The trigger events described above also apply to sellers, acquirers and target entities that are not active in a qualifying sector. In those cases, the notification is voluntary rather than mandatory.


In addition, whether or not the transaction involves a target entity in a qualifying sector, there are trigger events which apply under the voluntary regime. These trigger events are as follows:

  1. The acquisition of “material influence” over a qualifying entity’s policy.
  2. The acquisition of an interest or right of an entity, or acquisition of a qualifying asset with the ability to use or control it either entirely or to a greater extent.


A trigger event can arise in relation to an entity which is established or recognised outside the UK, but only if it “carries on activities” or “supplies goods or services to persons” in the UK.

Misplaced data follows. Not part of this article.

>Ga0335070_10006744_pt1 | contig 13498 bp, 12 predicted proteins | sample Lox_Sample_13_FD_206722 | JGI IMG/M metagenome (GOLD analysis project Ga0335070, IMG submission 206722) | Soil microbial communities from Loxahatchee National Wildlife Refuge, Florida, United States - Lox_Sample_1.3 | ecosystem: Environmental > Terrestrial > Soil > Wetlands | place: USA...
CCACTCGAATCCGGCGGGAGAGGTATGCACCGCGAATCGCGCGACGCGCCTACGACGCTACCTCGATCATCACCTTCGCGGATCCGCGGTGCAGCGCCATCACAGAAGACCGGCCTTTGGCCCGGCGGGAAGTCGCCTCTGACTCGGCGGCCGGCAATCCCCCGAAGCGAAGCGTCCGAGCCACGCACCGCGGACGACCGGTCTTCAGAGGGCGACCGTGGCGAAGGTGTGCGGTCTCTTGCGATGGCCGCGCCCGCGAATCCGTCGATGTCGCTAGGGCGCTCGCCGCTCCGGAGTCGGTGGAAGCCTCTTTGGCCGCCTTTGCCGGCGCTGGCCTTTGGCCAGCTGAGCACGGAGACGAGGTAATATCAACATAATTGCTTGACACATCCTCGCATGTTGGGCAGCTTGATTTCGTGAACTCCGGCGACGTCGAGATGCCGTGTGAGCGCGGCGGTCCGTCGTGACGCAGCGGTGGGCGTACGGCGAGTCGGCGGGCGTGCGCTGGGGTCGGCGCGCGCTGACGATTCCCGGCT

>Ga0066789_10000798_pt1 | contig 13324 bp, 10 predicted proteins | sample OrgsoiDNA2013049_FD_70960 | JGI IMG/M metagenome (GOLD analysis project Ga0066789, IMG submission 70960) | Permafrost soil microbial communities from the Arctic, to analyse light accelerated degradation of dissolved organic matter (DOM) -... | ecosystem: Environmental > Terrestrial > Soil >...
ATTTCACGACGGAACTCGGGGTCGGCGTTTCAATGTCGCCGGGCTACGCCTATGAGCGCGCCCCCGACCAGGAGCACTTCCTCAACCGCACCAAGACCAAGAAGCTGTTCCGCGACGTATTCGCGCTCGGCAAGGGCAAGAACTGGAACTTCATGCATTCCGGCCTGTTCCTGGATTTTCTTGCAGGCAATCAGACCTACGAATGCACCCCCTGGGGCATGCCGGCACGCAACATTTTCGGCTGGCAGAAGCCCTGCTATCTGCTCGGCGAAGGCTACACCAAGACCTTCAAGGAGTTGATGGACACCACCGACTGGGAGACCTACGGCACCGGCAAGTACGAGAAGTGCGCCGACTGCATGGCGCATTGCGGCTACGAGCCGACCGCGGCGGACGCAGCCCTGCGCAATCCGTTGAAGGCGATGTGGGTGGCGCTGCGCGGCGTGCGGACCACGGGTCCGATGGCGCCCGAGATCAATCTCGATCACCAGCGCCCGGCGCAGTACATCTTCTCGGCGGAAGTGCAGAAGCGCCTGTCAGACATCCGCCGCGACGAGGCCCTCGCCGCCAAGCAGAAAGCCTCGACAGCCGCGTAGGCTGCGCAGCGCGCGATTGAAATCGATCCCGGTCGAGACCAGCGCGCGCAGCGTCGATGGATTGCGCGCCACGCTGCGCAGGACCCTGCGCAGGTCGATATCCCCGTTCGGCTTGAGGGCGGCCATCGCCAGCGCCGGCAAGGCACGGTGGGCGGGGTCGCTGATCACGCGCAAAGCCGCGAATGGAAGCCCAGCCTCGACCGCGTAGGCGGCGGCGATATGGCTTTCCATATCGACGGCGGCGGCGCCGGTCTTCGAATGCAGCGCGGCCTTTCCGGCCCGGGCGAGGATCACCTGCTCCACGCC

It must be noted that although a completion of the transaction could take place before the clearance is received, the Government has the power to impose interim orders to halt or reverse any transaction.

The call-in power

The call-in power provides the Government the authority to scrutinise transactions which were not notified to it, but which may ‘raise national security concerns’. Once the Government becomes aware of a trigger event, it will have six months to call in the transaction, subject to an overall five-year limitation period from the date of the trigger.   The SoS will consider the following risks when exercising its call-in power: